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[link] can also be written in terms of the components of $\overrightarrow{v}(t).$ Since
we can write
where
If only the average velocity is of concern, we have the vector equivalent of the one-dimensional average velocity for two and three dimensions:
(a) $v(t)=\frac{d\mathbf{\text{r}}(t)}{dt}=4.0t\widehat{i}+3.0\widehat{j}+5.0\widehat{k}\text{m/s}$
$\overrightarrow{v}(2.0s)=8.0\widehat{i}+3.0\widehat{j}+5.0\widehat{k}\text{m/s}$
Speed $\left|\overrightarrow{v}(2.0\phantom{\rule{0.2em}{0ex}}\text{s})\right|=\sqrt{{8}^{2}+{3}^{2}+{5}^{2}}=9.9\phantom{\rule{0.2em}{0ex}}\text{m/s}.$
(b) From
[link] ,
$\begin{array}{cc}\hfill {\overrightarrow{v}}_{\text{avg}}& =\frac{\overrightarrow{r}({t}_{2})-\overrightarrow{r}({t}_{1})}{{t}_{2}-{t}_{1}}=\frac{\overrightarrow{r}(3.0\phantom{\rule{0.2em}{0ex}}\text{s})-\overrightarrow{r}(1.0\phantom{\rule{0.2em}{0ex}}\text{s})}{3.0\phantom{\rule{0.2em}{0ex}}\text{s}-1.0\phantom{\rule{0.2em}{0ex}}\text{s}}=\frac{(18\widehat{i}+11\widehat{j}+15\widehat{k})\phantom{\rule{0.2em}{0ex}}\text{m}-(2\widehat{i}+5\widehat{j}+5\widehat{k})\phantom{\rule{0.2em}{0ex}}\text{m}}{2.0\phantom{\rule{0.2em}{0ex}}\text{s}}\hfill \\ & =\frac{(16\widehat{i}+6\widehat{j}+10\widehat{k})\phantom{\rule{0.2em}{0ex}}\text{m}}{2.0\phantom{\rule{0.2em}{0ex}}\text{s}}=8.0\widehat{i}+3.0\widehat{j}+5.0\widehat{k}\text{m/s}.\hfill \end{array}$
Check Your Understanding The position function of a particle is $\overrightarrow{r}(t)=3.0{t}^{3}\widehat{i}+4.0\widehat{j}.$ (a) What is the instantaneous velocity at t = 3 s? (b) Is the average velocity between 2 s and 4 s equal to the instantaneous velocity at t = 3 s?
(a) Taking the derivative with respect to time of the position function, we have
$\overrightarrow{v}(t)=9.0{t}^{2}\widehat{i}\text{and}\overrightarrow{v}\text{(3.0s)}=81.0\widehat{i}\text{m/s}.$ (b) Since the velocity function is nonlinear, we suspect the average velocity is not equal to the instantaneous velocity. We check this and find
${\overrightarrow{v}}_{\text{avg}}=\frac{\overrightarrow{r}({t}_{2})-\overrightarrow{r}({t}_{1})}{{t}_{2}-{t}_{1}}=\frac{\overrightarrow{r}(4.0\phantom{\rule{0.2em}{0ex}}\text{s})-\overrightarrow{r}(2.0\phantom{\rule{0.2em}{0ex}}\text{s})}{4.0\phantom{\rule{0.2em}{0ex}}\text{s}-2.0\phantom{\rule{0.2em}{0ex}}\text{s}}=\frac{(144.0\widehat{i}-36.0\widehat{i})\phantom{\rule{0.2em}{0ex}}\text{m}}{2.0\phantom{\rule{0.2em}{0ex}}\text{s}}=54.0\widehat{i}\text{m/s},$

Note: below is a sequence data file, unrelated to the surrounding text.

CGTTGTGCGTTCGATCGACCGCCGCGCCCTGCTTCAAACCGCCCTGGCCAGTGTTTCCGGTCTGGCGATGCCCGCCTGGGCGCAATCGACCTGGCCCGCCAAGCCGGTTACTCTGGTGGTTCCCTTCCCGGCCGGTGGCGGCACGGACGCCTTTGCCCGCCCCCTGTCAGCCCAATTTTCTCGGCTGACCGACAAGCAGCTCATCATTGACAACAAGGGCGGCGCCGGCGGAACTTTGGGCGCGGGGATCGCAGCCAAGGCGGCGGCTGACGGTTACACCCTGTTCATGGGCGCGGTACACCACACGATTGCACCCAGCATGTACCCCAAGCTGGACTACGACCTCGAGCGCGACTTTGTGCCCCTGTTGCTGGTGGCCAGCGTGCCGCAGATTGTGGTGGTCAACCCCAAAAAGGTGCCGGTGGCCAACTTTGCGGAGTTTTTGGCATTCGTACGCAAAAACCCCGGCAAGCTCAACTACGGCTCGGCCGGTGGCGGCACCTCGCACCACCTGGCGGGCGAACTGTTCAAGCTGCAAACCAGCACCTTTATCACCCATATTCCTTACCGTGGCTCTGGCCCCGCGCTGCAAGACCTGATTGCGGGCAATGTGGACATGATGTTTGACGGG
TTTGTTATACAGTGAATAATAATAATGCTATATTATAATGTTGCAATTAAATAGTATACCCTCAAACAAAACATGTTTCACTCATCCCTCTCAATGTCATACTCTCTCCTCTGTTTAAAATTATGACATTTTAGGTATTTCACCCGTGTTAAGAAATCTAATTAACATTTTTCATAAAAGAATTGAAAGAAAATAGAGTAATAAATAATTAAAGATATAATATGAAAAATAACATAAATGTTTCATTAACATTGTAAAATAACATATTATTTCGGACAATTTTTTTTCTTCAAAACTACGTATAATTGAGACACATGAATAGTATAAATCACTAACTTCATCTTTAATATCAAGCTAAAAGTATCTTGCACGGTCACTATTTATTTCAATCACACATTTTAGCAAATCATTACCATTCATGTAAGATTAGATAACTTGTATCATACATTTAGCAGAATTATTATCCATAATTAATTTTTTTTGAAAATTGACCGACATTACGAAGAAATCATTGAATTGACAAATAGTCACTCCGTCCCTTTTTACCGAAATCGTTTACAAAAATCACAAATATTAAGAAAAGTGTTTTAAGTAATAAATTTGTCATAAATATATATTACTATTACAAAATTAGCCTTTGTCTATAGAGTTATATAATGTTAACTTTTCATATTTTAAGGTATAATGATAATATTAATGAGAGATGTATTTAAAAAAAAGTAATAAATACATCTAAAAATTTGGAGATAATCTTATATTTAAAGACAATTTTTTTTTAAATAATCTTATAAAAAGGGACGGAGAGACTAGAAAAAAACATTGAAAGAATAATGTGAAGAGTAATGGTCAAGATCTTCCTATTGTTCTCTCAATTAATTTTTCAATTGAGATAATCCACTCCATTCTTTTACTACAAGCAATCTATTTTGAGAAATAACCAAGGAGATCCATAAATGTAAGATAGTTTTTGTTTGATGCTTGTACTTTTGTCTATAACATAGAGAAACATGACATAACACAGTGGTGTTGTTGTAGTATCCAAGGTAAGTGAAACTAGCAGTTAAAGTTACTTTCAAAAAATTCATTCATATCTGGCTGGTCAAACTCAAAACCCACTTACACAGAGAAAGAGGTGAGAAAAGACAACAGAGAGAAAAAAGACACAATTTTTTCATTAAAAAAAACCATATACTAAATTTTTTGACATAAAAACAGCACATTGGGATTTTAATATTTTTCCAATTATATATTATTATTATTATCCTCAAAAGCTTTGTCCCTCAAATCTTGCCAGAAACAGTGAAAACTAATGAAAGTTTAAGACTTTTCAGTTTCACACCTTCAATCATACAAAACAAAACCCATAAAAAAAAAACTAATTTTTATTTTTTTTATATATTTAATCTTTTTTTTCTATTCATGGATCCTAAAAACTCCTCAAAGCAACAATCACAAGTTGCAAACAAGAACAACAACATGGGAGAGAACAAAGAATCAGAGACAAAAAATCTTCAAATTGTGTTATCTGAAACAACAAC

which is different from
$\overrightarrow{v}\text{(3.0s)}=81.0\widehat{i}\text{m/s}.$
When we look at the three-dimensional equations for position and velocity written in unit vector notation, [link] and [link] , we see the components of these equations are separate and unique functions of time that do not depend on one another. Motion along the x direction has no part of its motion along the y and z directions, and similarly for the other two coordinate axes. Thus, the motion of an object in two or three dimensions can be divided into separate, independent motions along the perpendicular axes of the coordinate system in which the motion takes place.
To illustrate this concept with respect to displacement, consider a woman walking from point A to point B in a city with square blocks. The woman taking the path from A to B may walk east for so many blocks and then north (two perpendicular directions) for another set of blocks to arrive at B . How far she walks east is affected only by her motion eastward. Similarly, how far she walks north is affected only by her motion northward.
In the kinematic description of motion, we are able to treat the horizontal and vertical components of motion separately. In many cases, motion in the horizontal direction does not affect motion in the vertical direction, and vice versa.
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